|No. 95, 60|
|Date of birth:||October 18, 1976|
|Place of birth:||Heidelberg, Germany|
|Height:||6 ft 4 in (1.93 m)|
|Weight:||260 lb (118 kg)|
|NFL Draft:||2000 / Round: 2 / Pick: 35|
|Career highlights and awards|
|Career NFL statistics|
John Albert Engelberger (born October 18, 1976) is a former American football defensive end. He was drafted by the San Francisco 49ers in the second round of the 2000 NFL Draft. He played college football at Virginia Tech. Engelberger has also played for the Denver Broncos.
Engelberger lettered in football for two years at Robert E. Lee High School in Springfield, Va., where he played tight end and linebacker. He caught 19 passes for 422 yards with four touchdowns while adding 94 tackles and three sacks as a linebacker as a senior.
Engelberger was a Second-team All-America and a First-team All-Big East Conference choice following a senior season at Virginia Tech that saw him record 53 tackles (32 solo) and seven sacks. During his four years at Virginia Tech, the Hokies played in four bowl games, including an appearance in the National Championship Game. At the conclusion of his senior season, he was awarded the Paul Torgersen Award as the Hokie player who shows a commitment to hard work and great effort every time he takes the field. As a junior, he recorded 66 tackles and 7.5 sacks to garner a Second-team All-Big East selection. He was named the team’s outstanding defensive lineman after his junior campaign. He finished his sophomore season with 70 tackles (43 solo) and six sacks en route to a Second-team All-Big East selection. As a freshman, he contributed 64 tackles (33 solo) and six sacks. Engelberger started his collegiate career as a walk-on at Virginia Tech.
A 6-4¼, 260-pound defensive end, Engelberger ran a 4.65 40-yard dash, had a 34" vertical leap and had a three-cone drill time of 6.95 seconds.
San Francisco 49ers
Selected by San Francisco in the second round (35th overall) of the 2000 NFL Draft, Engelberger played all 16 regular-season games (13 starts) as a rookie. He recorded 28 tackles (20 solo), three sacks and a forced fumble. In 2001 Engelberger played 15 regular-season games (14 starts) and set his career high with four forced fumbles. He also added 36 tackles (32 solo) and four sacks to a defense that placed among the NFL’s top 10 against the run. The next season, 2002, Engelberger played 15 regular-season games (0 starts) and both postseason contests for San Francisco, compiling 12 tackles (11 solo) and one special-teams stop. In 2003, he started all 16 regular-season games for San Francisco at defensive end, recording 35 tackles (25 solo) while setting a then career high with 4.5 sacks. In 2004 Engelberger played 16 regular-season games (15 starts) at left defensive end for San Francisco, recording career highs in tackles (64) and sacks while matching his personal best with four forced fumbles.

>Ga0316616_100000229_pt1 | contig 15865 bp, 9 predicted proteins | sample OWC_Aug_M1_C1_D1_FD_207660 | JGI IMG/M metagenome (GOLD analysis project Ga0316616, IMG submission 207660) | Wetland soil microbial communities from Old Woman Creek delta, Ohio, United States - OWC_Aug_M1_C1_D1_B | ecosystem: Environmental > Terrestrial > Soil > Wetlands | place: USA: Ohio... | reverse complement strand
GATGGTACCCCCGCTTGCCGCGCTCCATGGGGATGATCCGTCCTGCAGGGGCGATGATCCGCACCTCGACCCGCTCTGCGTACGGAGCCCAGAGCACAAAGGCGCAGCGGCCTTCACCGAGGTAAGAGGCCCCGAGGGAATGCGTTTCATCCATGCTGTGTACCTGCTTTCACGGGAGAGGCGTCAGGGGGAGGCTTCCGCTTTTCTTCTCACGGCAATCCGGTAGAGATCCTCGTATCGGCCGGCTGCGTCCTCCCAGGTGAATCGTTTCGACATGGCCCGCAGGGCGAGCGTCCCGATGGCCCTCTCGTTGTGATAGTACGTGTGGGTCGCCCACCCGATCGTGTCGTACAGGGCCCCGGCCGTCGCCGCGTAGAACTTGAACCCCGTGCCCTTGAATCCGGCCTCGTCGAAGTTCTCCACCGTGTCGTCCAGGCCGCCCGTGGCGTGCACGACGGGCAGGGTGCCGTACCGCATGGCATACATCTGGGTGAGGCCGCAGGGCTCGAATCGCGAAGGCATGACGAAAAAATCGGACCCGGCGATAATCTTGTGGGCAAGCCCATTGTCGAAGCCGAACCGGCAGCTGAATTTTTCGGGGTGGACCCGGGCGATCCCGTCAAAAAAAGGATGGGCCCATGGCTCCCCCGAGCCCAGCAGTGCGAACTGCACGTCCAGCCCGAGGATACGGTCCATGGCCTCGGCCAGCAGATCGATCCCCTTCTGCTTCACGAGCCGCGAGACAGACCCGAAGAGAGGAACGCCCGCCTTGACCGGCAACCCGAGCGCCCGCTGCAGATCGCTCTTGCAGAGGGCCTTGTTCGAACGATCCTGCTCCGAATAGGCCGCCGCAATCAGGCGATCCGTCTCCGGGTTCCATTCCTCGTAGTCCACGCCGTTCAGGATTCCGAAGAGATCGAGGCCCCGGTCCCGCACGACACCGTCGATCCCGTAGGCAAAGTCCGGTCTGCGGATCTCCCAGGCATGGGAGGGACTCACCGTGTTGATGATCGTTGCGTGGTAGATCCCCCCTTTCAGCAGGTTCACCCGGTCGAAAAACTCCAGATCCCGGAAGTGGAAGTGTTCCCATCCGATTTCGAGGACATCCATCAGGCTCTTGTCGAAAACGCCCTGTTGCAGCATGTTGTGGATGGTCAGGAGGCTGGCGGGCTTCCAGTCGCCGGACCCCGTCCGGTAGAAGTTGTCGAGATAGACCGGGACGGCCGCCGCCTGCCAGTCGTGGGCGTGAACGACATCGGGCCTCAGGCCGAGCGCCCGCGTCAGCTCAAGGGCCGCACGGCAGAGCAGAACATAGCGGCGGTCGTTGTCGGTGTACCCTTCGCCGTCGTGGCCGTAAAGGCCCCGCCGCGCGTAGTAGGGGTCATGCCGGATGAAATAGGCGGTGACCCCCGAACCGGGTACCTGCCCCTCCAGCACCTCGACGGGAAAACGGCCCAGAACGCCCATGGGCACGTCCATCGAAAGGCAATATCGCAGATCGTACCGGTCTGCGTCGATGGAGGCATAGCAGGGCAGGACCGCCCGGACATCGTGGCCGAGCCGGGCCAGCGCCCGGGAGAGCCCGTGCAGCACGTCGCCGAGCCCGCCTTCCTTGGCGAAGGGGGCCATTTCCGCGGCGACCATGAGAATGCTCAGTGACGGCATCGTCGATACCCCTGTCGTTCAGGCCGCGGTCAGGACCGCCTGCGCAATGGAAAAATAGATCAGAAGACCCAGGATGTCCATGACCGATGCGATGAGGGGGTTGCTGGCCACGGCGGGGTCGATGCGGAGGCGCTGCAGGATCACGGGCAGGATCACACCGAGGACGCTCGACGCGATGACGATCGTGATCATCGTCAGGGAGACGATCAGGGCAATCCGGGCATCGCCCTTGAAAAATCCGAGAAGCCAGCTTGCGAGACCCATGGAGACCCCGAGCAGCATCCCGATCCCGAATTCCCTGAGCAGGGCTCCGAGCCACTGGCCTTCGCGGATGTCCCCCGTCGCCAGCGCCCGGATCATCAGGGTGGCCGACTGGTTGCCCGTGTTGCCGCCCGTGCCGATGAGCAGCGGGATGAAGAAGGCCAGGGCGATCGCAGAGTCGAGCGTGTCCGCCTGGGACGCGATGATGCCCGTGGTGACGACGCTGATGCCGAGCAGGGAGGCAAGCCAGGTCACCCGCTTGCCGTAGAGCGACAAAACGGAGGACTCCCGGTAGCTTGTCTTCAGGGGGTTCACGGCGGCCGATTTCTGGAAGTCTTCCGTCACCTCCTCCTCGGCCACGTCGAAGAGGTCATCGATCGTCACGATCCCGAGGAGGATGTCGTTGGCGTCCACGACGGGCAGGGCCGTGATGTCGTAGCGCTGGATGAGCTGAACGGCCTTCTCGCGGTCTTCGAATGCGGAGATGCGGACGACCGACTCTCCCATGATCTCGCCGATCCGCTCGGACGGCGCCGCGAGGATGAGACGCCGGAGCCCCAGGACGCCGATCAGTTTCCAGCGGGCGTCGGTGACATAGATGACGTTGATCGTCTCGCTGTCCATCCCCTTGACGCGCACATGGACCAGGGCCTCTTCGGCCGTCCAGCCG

Engelberger was acquired by the Broncos in a trade with San Francisco in exchange for cornerback Willie Middlebrooks on July 15, 2005. In his first season with the Broncos, Engelberger played 14 regular-season games (0 starts) and contributed 24 tackles (17 solo) as a part of the NFL’s second-best run defense (85.2 ypg). In 2006, he had 55 tackles, including a career-high 37 solo stops, one sack, four passes defensed, two forced fumbles and a fumble recovery. In 2007 Engelberger led the Broncos’ defensive line with 59 tackles (40 solo), starting 15 of 16 games played and one sack, two pass breakups and one forced fumble. He earned the team’s nomination for the Ed Block Courage Award by starting its final 12 games despite suffering a fifth-degree separation of the AC joint in his right shoulder in Week 4. Engelberger started the first six games of the season for the Broncos in 2008. He finished second on the team among defensive linemen with 51 tackles.
On February 16, 2009, the Broncos released Engelberger.
|Year||Team||Games||Combined Tackles||Tackles||Assisted Tackles||Sacks||Forced Fumbles||Fumble Recoveries||Fumble Return Yards||Interceptions||Interception Return Yards||Yards per Interception Return||Longest Interception Return||Interceptions Returned for Touchdown||Passes Defended|
- "John Engelberger Stats". ESPN Internet Ventures. Retrieved 11 April 2014.